You see where your cat travels through the home and outdoors. Its paws get exposed to multiple surfaces and see a high degree of wear and tear. Even if your cat doesn't appear to be limping or uncomfortable, it's a good idea to check for pebbles, glass and cracks, trim its nails and generally keep its paws clean. Keep reading to learn how to start a paw-care routine.
How Cats Use Their Paws
Your cat passes through a number of locations in an average day. It likely walks on wood, linoleum and other floors in your home, as well as counters, shelves and its litter box. If your cat is an outdoor cat, it may also encounter dirt, grass and gravel, as well as hot pavement. In winter, its paws may also pick up salt granules.
In addition, cats clean themselves multiple times per day by licking themselves - paws included. A gentle inspection of your cat's paws not only ensures you can remove substances that could be irritating or dangerous, but also helps you identify wear, bleeding or a potential injury.
Cleaning Your Cat's Paws
Take a thorough approach with the following steps:
Especially if your cat is limping, take a look at its paws for debris and any cracked skin. Pay close attention to its toes and paw pads. Look for:
- Debris that may have gotten caught, from salt and small pebbles to granules from the litter box
- Cuts or scrapes
- Cracked, dry or raw skin
- A strange odor
From here, you may need to make an appointment with your veterinarian to have objects removed or get sores or an infection treated.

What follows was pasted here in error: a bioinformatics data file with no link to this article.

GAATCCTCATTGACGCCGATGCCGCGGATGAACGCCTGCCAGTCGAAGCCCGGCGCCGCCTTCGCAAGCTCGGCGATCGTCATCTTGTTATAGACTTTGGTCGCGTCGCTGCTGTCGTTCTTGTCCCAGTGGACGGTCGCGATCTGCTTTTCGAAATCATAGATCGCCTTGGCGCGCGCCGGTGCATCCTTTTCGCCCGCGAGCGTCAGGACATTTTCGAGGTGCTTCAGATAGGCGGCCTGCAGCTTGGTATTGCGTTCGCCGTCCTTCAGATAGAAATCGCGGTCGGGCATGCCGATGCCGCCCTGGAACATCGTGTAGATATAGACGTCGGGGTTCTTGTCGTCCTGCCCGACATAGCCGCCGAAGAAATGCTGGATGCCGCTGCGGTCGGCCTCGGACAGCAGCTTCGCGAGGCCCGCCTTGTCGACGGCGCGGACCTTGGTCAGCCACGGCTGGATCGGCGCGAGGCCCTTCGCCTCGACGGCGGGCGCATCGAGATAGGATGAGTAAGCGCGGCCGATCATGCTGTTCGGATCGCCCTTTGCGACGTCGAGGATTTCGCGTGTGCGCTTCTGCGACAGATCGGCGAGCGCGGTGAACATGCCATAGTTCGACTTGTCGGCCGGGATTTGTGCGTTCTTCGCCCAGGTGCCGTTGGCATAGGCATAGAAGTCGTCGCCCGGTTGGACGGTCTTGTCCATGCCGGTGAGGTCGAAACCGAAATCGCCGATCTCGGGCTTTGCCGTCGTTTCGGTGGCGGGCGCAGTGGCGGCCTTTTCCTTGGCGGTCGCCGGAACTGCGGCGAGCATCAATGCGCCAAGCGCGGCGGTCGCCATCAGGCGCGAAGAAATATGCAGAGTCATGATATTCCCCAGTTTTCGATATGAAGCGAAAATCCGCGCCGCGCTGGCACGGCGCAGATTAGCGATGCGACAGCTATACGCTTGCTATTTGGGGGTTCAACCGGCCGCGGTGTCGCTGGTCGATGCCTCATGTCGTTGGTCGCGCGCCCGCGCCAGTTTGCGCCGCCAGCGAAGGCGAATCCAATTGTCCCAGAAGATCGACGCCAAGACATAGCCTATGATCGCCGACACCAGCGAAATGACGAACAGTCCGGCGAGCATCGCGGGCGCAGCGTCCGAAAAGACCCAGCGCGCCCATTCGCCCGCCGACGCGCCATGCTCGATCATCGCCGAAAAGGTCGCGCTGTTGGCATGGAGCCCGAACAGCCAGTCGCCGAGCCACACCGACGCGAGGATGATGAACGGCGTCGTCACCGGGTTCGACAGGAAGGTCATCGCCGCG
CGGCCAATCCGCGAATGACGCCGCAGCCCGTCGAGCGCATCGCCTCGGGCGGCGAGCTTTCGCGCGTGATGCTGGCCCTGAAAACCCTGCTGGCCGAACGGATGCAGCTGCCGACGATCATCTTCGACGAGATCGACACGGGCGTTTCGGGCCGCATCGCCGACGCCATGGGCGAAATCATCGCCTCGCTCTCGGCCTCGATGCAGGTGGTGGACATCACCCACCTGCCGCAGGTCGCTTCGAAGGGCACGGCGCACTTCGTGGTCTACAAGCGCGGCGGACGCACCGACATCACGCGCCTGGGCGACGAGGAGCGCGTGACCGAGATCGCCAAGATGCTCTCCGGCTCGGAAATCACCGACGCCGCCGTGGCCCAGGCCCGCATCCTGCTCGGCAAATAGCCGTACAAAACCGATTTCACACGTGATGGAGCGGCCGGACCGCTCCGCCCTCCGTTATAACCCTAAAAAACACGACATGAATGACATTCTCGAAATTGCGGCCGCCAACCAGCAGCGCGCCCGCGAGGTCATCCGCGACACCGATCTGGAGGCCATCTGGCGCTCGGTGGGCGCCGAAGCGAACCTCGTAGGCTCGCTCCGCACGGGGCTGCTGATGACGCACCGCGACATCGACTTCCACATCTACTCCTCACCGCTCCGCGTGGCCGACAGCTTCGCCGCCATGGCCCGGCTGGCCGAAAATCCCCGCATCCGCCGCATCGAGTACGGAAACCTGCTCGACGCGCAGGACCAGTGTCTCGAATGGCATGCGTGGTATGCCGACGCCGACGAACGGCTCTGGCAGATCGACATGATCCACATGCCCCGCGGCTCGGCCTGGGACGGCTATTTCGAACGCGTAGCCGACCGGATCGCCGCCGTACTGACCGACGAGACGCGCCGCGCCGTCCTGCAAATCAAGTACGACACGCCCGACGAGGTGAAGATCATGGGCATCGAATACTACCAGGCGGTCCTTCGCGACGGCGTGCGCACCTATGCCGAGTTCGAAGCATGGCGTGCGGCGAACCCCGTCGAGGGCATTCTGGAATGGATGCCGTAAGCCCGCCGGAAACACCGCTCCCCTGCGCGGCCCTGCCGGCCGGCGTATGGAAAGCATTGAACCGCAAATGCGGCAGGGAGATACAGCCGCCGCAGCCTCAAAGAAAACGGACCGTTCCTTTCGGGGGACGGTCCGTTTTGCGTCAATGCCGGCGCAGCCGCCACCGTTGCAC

After the inspection, use a soft, damp cloth to wipe down each pad, including between the toes, to remove dirt and dust.
Trim Your Cat's Nails
Use a cat-specific pair of nail clippers to trim the translucent or white tips of your cat's claws. Going farther can mean clipping the quick, an area with veins and more sensitive nerves. Get in the habit of trimming its nails every couple of weeks. Depending on your cat, you may need to do this in multiple sessions. You may also need to lightly squeeze its paw to get it to fully expose its claws.
Give Your Cat Something to Scratch
So that your cat doesn't destroy the furniture by using it to sharpen its claws, complement your nail-clipping efforts by providing your cat with a variety of scratching surfaces.
Trim Its Hair
Particularly for long-haired breeds, trim hair in this area with a pair of rounded scissors. Excess hair can contribute to paw irritation.
Should your cat's paws appear dry or cracked, moisturize the area with a soothing paw balm designed especially for your pet's paw pads.